WT TTSYet there is something qualitatively different about Wiretree’s latest release, Towards the Sky. The album opens innocuously enough with “Let Me In,” a great song in keeping with band’s traditional sound. But then things get crazy, in a good way. “J.F. Sebastian” is a total departure for the band but it works, sounding a bit like The Zolas, particularly on the vocals. Then “Between the Lines” has a nice folk country vibe with a great harmonica solo. “Dive” and “Didn’t Know Your Name” work the indie poprock sound to good effect. “Don’t Let it Go” has a nice retro early 1960s disaster pop sound. This is the sound of a band arriving, in command of its artistic destiny.

Get in on the ground floor of loving Wiretree by visiting their website, Facebook page, and Bandcamp releases.

Poprock comparison shopping: Richard X. Heyman and Peter Noone

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HeymanI just discovered Richard X. Heyman and initial my reaction was – how have I not managed to hear about this guy before now?  His formula is simple: take strong songwriting, apply jangle-filled poprock production, and slather everything with killer Byrdsian harmony vocals. What’s not to love? The readily available albums – Cornerstone, Basic Glee, X – all are worthy additions to your collection. But we are here today to pass some judgment. Heyman asked for it, really. By releasing two versions of his song “Hoosier” how could fans not be expected to take a side on which version they prefer? But the choice is anything but easy.

Hossiers“Hoosier” is a song of longing for a girl from the hoosier state, Indiana. Written in 1999, it appeared on Heyman’s 2000 album, Heyman, Hoosier and Herman under the title “Hoosier (Girl),” with guest vocals provided by Peter Noone of Herman’s Hermits fame. Then Heyman released a version with his own vocal on his 2007 release, Actual Sighs. Have a listen to them below to see just where they differ. It’s Heyman’s song so, not surprisingly, he does a great version. The song kicks off with a nice sparkly guitar and organ interplay, with Heyman’s trademark layered background vocals lifting the song to new heights in various places. But, for me, as good as the 2007 version is, it just can’t compete with Noone’s transcendent vocal on the original 2001 release. Though 53 at the time of this recording, Noone had lost none of the magic that made Herman’s Hermits such stars with fans, if not music critics. The music bed is more subdued with Noone – here I prefer the other take – but still, on the whole, the Noone iteration of “Hoosier” just clicks more as a potential hit single.Hoosier (Girl)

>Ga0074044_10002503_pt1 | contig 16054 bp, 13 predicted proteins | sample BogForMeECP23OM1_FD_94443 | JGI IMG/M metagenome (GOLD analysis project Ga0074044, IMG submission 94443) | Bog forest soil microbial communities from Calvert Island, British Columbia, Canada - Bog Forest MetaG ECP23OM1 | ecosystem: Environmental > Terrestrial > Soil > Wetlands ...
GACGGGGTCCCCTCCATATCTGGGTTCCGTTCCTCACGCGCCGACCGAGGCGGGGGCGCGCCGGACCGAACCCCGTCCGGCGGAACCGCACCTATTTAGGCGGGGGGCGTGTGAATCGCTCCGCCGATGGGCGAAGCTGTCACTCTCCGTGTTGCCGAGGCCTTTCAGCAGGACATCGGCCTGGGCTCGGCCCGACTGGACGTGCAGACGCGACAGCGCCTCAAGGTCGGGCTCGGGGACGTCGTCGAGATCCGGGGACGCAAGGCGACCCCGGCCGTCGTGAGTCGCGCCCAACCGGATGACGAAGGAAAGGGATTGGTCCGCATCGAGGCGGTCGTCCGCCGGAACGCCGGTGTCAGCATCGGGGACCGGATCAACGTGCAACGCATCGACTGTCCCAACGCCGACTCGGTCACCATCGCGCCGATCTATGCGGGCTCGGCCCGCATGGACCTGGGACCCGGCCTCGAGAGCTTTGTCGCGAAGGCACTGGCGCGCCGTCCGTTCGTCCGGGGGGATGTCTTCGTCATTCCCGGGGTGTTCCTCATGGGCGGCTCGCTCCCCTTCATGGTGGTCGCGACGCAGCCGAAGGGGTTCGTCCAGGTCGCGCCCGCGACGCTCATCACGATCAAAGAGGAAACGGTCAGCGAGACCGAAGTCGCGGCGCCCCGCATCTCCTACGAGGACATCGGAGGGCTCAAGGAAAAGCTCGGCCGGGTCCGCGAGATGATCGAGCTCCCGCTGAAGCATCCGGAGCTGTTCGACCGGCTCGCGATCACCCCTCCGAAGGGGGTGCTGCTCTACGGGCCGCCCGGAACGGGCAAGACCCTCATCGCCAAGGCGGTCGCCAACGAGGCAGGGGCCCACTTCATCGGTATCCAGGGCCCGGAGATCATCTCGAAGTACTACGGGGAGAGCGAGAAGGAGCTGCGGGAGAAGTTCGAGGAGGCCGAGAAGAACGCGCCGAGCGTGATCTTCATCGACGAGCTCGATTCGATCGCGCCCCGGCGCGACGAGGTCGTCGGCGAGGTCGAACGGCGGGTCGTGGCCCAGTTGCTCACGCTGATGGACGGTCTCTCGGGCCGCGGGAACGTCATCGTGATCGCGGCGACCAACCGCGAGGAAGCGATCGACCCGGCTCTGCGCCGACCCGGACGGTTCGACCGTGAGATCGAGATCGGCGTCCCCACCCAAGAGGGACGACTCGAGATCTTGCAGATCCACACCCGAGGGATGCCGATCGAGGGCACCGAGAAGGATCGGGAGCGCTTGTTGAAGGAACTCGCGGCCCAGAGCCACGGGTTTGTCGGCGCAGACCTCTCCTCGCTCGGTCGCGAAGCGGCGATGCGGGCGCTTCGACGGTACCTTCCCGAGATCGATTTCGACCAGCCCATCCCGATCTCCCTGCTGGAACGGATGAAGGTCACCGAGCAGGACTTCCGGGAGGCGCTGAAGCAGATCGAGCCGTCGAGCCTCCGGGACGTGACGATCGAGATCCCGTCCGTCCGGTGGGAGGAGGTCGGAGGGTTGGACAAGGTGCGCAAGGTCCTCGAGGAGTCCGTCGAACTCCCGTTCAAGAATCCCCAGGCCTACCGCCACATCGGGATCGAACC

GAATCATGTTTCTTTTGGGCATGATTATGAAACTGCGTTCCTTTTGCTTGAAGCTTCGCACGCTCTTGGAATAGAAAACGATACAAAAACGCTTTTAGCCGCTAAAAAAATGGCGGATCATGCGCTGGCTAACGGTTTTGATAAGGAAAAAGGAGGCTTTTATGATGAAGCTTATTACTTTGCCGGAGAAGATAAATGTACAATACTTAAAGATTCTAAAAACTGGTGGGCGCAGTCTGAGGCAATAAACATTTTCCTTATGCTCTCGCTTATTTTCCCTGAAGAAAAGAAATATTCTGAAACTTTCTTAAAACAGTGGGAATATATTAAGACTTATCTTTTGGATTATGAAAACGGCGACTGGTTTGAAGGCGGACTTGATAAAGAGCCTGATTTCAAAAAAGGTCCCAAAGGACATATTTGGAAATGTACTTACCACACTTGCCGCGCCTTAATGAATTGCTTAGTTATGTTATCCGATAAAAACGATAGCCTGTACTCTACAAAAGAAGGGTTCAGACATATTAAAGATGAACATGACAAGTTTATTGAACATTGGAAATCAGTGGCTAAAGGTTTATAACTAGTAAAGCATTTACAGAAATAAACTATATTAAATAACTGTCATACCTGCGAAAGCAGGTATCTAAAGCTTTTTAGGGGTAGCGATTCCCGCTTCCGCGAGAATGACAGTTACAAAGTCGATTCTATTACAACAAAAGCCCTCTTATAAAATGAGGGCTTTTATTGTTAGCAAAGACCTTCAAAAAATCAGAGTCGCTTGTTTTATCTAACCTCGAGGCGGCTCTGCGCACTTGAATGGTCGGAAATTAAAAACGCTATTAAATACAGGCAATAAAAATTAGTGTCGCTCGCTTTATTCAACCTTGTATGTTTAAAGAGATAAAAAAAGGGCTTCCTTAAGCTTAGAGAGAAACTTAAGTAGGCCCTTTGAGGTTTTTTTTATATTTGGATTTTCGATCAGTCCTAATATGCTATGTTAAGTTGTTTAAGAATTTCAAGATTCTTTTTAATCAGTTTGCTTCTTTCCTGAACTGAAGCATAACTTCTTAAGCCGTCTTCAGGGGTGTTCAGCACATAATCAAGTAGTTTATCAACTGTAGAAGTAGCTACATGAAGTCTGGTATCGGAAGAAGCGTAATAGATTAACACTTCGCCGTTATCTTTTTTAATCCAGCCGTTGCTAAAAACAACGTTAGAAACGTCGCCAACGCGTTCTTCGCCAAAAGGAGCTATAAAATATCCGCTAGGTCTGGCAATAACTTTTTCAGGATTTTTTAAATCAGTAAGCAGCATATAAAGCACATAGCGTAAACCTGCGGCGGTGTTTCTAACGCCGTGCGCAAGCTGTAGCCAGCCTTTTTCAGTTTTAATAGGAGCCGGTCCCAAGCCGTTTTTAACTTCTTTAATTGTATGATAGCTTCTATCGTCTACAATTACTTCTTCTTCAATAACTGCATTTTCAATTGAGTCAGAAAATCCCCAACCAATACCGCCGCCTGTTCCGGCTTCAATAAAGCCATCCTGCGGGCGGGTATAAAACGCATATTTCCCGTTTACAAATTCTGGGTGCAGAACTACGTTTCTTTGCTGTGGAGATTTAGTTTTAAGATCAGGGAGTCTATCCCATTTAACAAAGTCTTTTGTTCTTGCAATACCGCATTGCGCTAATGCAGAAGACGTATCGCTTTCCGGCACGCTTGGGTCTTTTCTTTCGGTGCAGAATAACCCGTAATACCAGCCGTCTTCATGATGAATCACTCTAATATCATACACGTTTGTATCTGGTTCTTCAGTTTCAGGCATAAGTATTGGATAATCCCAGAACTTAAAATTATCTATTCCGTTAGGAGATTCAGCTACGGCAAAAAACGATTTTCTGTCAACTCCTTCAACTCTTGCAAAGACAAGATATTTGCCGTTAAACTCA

Both Richard X. Heyman and Peter Noone are worth looking up. Click on the links to become better acquainted with their ongoing musical exploits.

Aimee Mann of the year!

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aimee_mannAimee Mann snuck up on me. I had one record and then another and before I knew it I had them all on some kind of regular rotation. My Columbia House subscription at the time probably bears some responsibility.  Why do I like Aimee Mann so much? I don’t know. There’s something comfortable and sutured about the space she creates, like a self-contained sonic mini-universe. And despite the often sad stories and the sad sacks responsible for them, Mann’s work is never obviously melancholic. Instead, she gives musical voice to the emotional ambivalence of our times. Shit’s happening and people are trying to find love and there seem to be no obvious heroic scripts to draw from. When you can’t work that kind of stuff out sometimes you just want to wallow with someone who isn’t forcing you to smile or cry.  Mann gets it.  Easy answers are not that satisfying. Her albums are filled with characters struggling to cope with not knowing which way to turn. They’re idealistic enough to want to do something, but wise enough to know each choice has a cost.